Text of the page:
Consistent messages emerge from OED and Quality Assurance Group reviews, seconded by the "common wisdom" gained over the past decade by Bank operational staff. First, projects are not likely to be successful when they fail to take fully into account the complex political and institutional realities on the ground – and thus the real incentives for implementation. The Bank (not unlike other donors) in the past has often taken a rather narrow and "technocratic" supply-side view on public sector management and technical assistance, working exclusively with government interlocutors, and funding consulting services, computers, and other inputs in the absence of a deep and sustainable demand for institutional reform on the part of the borrower. In some cases, the Bank has failed to consult with key stakeholders whose support is critical and/or who could help mobilize pressure for change. Often a few reformers in the central ministries want reform, but they cannot mobilize support from broader groups in society to push it through. Furthermore, in some cases the Bank has tried to provide technocratic solutions within government when changing the role and scope of government activities (e.g., though contracting out or decentralizing public service delivery) might have led to more fundamental institutional change.

Second, the Bank has often relied on models of "best practice" that may not be feasible in the particular country setting. Bank staff, enthused by some new "best practice" breakthrough in one country, sometimes rush to recommend it in an entirely different setting, with little attention to the impact of these country differences on the prospects for success. While comparative knowledge and broad principles can help illuminate options for reform in any situation, they are no substitute for in-depth country knowledge. That "the perfect is the enemy of the good" is often true in this complex area of work. For example, the recent OED report on civil service reform concludes that, "the Bank has relied on small groups of interlocutors within core ministries to design and implement one-size-fits-all civil service reform blueprints in diverse country settings."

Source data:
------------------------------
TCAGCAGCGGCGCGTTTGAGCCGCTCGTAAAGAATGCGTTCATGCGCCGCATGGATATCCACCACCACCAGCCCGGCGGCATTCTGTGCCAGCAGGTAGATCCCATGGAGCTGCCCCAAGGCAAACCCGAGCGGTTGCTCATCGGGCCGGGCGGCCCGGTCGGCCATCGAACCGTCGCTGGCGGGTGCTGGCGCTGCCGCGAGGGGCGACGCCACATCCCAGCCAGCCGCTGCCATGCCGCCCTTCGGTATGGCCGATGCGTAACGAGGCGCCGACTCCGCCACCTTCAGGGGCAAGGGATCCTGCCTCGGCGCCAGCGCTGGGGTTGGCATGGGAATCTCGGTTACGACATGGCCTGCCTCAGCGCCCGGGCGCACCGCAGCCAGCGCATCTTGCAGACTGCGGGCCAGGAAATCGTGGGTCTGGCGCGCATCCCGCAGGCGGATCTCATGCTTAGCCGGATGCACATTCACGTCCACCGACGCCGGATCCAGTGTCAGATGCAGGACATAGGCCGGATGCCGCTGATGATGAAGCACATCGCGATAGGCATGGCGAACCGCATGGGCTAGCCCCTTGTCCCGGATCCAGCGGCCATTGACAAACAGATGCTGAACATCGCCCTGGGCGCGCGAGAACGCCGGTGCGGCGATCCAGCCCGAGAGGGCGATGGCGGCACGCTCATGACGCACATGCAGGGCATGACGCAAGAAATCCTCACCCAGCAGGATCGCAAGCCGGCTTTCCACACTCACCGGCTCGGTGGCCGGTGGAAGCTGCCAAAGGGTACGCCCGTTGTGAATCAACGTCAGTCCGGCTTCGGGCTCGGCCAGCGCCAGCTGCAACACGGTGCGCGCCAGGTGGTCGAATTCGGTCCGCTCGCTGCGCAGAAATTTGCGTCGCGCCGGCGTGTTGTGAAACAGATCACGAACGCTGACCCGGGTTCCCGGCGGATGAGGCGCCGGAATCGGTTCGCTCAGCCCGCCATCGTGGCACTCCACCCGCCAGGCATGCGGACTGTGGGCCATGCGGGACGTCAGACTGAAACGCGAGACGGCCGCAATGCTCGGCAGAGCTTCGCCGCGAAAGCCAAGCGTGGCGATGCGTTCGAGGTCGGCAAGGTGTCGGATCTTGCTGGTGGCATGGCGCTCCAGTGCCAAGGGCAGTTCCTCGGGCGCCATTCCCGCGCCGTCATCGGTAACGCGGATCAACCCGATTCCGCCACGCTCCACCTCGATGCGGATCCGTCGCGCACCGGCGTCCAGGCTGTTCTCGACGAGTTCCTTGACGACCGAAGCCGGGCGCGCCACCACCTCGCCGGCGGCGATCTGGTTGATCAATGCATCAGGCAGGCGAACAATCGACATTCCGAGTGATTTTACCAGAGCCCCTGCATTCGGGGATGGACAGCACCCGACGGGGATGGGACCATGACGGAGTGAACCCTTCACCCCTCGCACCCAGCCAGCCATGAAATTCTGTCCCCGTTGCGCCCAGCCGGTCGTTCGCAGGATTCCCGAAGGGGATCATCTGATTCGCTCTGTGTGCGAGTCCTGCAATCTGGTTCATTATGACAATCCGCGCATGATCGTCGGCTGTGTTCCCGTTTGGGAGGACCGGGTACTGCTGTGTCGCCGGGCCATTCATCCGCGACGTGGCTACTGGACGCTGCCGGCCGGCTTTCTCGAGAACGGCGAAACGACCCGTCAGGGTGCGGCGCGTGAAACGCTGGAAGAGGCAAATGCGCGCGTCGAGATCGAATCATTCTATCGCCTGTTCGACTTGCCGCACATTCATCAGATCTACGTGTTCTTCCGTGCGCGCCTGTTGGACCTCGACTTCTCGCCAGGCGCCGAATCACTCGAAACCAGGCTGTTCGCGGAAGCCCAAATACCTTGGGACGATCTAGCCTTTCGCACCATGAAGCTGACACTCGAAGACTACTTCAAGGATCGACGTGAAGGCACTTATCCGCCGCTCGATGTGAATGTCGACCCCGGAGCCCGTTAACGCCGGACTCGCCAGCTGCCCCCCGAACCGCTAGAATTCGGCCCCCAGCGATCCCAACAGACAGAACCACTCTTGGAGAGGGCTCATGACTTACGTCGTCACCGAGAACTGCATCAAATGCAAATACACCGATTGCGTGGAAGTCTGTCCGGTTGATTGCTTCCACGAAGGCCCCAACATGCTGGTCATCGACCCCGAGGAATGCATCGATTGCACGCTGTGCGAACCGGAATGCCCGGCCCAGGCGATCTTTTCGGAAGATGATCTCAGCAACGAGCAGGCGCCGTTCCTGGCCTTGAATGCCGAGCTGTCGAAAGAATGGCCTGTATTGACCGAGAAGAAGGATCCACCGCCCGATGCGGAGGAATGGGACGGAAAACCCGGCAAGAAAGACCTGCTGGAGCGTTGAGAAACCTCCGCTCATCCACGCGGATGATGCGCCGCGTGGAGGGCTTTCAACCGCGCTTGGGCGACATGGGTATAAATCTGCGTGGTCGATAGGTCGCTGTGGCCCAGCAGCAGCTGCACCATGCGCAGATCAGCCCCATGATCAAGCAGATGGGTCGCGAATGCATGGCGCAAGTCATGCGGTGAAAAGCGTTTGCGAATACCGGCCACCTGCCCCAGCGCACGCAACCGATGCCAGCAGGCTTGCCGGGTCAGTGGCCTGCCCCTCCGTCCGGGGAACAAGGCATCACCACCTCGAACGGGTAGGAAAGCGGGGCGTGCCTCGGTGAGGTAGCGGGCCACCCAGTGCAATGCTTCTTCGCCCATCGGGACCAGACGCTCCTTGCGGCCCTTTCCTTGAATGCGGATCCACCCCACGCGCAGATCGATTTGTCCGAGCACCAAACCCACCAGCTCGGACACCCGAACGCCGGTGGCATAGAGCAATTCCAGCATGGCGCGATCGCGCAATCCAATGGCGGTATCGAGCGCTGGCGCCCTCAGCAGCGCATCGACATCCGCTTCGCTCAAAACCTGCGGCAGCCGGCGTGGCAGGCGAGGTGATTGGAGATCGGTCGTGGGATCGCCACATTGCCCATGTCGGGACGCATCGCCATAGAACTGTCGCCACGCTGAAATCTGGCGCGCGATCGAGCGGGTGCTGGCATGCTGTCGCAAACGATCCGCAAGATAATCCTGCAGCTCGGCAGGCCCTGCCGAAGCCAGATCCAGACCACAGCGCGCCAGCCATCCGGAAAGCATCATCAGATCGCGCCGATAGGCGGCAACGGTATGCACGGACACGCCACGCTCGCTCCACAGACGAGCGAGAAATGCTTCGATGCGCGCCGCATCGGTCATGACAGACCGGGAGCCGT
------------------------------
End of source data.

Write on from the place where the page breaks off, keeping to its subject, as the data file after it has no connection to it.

Third, in addition to the shortfalls of a narrow technocratic and/or one-size-fits-all approach, public sector management interventions have been hampered in the past by shortcomings in traditional lending instruments, which have made it difficult to address systemic problems in the public sector over the medium-term time horizon needed for institutional change.

These lessons of experience are being heeded by practitioners in the Bank.                                                                           

In the past the Bank often took too narrow a view of institutional reform, focusing heavily on capacity-building in traditional public organizations and under-emphasizing the need for competition and voice and participation. This approach is changing. In addition, the importance of understanding and taking into account the complex realities on the ground – and the danger of relying primarily on "best practice" detached from the specifics of the situation – is increasingly applied to sectoral interventions as much as to interventions in core government institutions.

Still, it is important to maintain realistic expectations.